The raspberries produced prodigiously until this year. The berries  were small and hard, and withered immediately after ripening.  I suppose there could be disease going on, or else, after so many years of productivity,  the new canes that grow up every year are just worn out and don’t have the vigor of the originals we planted.  The ash tree is too tall for us to trim, even though we would be within our rights to trim every part of it that hangs over our property.  We decided it is time to reclaim the area, dig up the raspberries that are too shaded, and plant hydrangeas,  ligularia (aka “The Rocket”), and ostrich ferns,  in their place.  That shouldn’t cost too much, but it won’t be a picnic digging up those raspberry canes. There are still raspberries that get enough sun, and we will leave them be.  They haven’t invaded the lawn yet.

Hydrangeas grow beautifully in our yard, and can cover a large area of landscaping sins.  I am tired of such a wild looking back yard. We will have to sell the house in the next few years and it isn’t too early to start sprucing the place up.  I look forward to a backyard revival, but not the expense and the labor that will go into it.

If money and  labor were no object, how would you change the landscaping  in your yard?

Reaping the Bounty. Now What?

I travel just enough to get some airline miles but usually I don’t hit that sweet spot where you can turn them in for airline tickets. Instead I have magazines.  Lots of magazines – most of them food related (imagine that).  At this time of year, food magazines are always filled with recipes using the bounty of summer gardens.  And just in time too!  I’ve harvested all my basil (10 jars of pesto) and the tomatoes have just started to turn.  The first handful of grape tomatoes didn’t make it into the house but the two Romas went into a pasta and green bean salad yesterday.  I’m guessing in about a week or so, I’ll be overloaded with tomatoes and trying as many of this month’s magazine recipes as possible.  I think this one will be first:

Tomato Salad w/ Charred Corn & Peppers

4 ears of corn, shucked
1 c. roasted red peppers (save liquid)
2 T. olive oil
2 T plus 2 tsp. wine vinegar
1 ¼ tsp Aleppo pepper
½ tsp chopped oregano
2 ¼ lbs. tomatoes
½ tsp salt
½ c. queso fresco

  1. Grill the corn on medium heat until nicely charred, 8-12 minutes
  2. Cut the kernals off the cobs and combine with red peppers, 2 tsp of the pepper liquid, oil, 2 T vinegar, 1 tsp Aleppo pepper and the oregano.
  3. Slice the tomatoes, tossing with the remaining salt and tsp vinegar. Arrange on a plate and cover with the corn mixture, queso fresco and the remaining ¼ tsp Aleppo pepper.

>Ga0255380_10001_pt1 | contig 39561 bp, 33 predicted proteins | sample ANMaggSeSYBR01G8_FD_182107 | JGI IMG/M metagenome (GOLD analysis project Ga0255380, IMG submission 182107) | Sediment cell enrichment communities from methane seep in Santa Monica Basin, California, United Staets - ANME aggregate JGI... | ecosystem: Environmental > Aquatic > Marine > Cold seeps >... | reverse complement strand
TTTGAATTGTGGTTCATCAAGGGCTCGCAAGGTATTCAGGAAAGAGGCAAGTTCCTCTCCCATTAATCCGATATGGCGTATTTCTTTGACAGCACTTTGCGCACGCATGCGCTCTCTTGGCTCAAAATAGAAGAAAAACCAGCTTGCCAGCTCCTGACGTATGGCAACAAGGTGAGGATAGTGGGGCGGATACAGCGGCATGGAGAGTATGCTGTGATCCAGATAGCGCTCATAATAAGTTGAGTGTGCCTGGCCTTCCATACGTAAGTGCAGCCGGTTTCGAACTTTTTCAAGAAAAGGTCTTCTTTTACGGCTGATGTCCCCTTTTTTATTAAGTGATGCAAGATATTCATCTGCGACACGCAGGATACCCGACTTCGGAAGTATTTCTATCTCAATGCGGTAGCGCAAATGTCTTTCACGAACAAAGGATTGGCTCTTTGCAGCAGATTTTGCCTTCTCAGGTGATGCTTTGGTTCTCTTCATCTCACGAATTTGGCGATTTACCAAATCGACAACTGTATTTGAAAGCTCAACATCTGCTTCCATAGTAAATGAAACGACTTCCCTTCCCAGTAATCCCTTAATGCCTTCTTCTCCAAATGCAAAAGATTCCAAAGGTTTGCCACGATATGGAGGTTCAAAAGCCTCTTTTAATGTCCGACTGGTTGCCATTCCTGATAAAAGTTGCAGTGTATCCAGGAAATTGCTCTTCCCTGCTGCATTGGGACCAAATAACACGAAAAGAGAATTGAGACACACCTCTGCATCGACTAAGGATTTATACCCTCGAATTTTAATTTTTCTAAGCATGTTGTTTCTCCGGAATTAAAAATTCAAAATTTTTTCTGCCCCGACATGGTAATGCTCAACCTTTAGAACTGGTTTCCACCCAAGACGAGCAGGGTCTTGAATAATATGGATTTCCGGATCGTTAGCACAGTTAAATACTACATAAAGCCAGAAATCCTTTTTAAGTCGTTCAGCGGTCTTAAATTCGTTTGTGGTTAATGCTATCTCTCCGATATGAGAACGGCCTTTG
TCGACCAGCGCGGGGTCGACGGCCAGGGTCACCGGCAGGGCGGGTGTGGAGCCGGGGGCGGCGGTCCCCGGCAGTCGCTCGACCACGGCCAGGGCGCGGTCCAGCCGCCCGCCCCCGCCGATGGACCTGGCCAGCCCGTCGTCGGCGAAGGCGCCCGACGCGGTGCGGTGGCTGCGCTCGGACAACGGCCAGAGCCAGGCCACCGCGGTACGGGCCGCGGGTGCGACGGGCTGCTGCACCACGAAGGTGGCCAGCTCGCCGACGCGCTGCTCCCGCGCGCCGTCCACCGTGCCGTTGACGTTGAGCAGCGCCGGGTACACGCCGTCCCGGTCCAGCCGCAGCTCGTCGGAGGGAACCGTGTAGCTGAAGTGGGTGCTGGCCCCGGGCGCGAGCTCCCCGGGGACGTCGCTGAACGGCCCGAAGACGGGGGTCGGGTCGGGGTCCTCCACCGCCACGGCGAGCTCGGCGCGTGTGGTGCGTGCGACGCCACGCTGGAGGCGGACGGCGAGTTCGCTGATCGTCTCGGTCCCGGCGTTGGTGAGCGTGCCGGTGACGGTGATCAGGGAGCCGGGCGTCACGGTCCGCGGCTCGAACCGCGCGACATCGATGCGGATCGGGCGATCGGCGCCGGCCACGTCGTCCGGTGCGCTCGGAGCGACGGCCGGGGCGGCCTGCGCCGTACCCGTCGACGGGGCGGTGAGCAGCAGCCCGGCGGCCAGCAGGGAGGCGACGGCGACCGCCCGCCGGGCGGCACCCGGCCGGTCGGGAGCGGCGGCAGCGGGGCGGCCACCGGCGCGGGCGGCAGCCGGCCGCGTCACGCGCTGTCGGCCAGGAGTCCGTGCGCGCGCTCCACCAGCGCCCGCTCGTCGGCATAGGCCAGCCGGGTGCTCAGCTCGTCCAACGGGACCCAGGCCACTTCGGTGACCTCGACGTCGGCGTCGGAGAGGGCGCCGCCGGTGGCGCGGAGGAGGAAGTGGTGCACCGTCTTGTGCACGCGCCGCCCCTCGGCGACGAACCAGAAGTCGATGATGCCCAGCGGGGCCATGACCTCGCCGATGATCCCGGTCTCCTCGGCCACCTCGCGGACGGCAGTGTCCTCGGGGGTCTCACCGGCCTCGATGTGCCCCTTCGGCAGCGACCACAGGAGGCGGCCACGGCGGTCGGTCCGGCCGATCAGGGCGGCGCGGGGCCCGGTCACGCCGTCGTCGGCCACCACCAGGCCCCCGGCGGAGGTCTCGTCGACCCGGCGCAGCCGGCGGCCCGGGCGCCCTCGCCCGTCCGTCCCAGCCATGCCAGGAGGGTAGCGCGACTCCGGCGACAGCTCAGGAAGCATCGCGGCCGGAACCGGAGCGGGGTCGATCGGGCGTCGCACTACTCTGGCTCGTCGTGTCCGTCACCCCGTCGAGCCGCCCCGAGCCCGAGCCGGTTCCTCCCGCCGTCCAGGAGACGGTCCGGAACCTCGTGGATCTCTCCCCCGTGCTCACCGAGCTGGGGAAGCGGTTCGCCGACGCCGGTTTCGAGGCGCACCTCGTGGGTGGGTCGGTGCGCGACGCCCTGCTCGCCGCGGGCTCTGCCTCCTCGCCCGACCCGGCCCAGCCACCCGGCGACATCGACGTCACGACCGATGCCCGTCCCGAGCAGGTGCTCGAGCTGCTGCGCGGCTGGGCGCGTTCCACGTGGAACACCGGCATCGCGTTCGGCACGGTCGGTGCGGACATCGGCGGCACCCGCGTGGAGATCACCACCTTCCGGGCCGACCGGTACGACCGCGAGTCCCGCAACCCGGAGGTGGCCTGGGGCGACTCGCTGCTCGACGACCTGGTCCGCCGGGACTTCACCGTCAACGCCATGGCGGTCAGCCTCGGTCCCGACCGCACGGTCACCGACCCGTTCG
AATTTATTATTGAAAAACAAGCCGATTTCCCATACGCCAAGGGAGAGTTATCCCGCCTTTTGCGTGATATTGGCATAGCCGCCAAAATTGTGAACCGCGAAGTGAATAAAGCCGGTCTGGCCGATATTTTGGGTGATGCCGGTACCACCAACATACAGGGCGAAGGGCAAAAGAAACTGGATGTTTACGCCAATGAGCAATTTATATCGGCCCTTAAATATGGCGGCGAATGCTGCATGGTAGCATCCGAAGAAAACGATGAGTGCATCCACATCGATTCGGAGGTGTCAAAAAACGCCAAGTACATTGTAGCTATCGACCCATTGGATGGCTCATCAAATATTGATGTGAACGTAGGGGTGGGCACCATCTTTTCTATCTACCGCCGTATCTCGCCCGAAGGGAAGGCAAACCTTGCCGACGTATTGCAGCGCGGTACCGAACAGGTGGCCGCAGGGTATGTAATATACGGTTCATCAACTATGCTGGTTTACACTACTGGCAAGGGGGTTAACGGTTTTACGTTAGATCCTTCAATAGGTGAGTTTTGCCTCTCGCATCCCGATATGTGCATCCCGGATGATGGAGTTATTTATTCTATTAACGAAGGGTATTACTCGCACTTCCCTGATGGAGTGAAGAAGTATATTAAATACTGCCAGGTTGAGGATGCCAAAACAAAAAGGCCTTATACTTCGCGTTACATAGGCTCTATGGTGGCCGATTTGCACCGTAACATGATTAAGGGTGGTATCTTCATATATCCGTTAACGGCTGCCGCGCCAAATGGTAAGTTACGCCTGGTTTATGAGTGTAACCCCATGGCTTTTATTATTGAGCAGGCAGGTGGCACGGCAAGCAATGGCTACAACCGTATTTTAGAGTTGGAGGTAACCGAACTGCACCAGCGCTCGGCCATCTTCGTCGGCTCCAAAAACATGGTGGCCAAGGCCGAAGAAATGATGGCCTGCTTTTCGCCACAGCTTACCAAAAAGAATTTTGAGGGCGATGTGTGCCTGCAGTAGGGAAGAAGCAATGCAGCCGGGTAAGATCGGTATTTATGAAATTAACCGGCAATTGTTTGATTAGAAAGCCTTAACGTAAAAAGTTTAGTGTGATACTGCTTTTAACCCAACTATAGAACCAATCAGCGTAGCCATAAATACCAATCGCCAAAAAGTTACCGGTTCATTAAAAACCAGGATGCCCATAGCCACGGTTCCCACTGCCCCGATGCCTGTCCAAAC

Note: If you don’t have Aleppo pepper you can make a good substitute using 4 parts paprika and 1 part cayenne.

What would you like to do with an overload of tomatoes this year?

Real Life

In a TV murder mystery I watched over the weekend, the heroine is trailing some bad guy at a hotel. He leaves the hotel and gets into his car right outside.   She comes out and gets into her car which is parked right behind his.  That’s when I realized that Aristotle was wrong about art imitating life.  When, in any movie or TV show does the hero or heroine have to circle the block to find a parking spot?  Or park 3 blocks away and hoof it to where they are going?  Or stop to pay a parking meter?  Never.

It made me think about other things that never happen on screen. Nobody ever scoops poop when walking their dogs, nobody ever seems to put groceries away (although every now and then there is actually time spent in a grocery store) and nobody EVER stops to worry about birth control.

I think it would be nice to have a world in which I could always find a convenient parking spot and have my groceries put away magically.

What daily task would you love to have disappear from your life?

Strange Portents

The cats and I noticed something alarming in the garden this morning-a large flock of Chipping Sparrows fluttering around the pea fences.  (Well, I was alarmed. The cats were merely curious.)

I usually see birds flocking around the time school starts in mid to late August. It is only mid to late July, and I certainly hope that this isn’t a portent for an early winter. Our garden is a couple of weeks behind as it is, and we will need as many frost-free days as we can get for a good harvest.

How good are you at predicting things?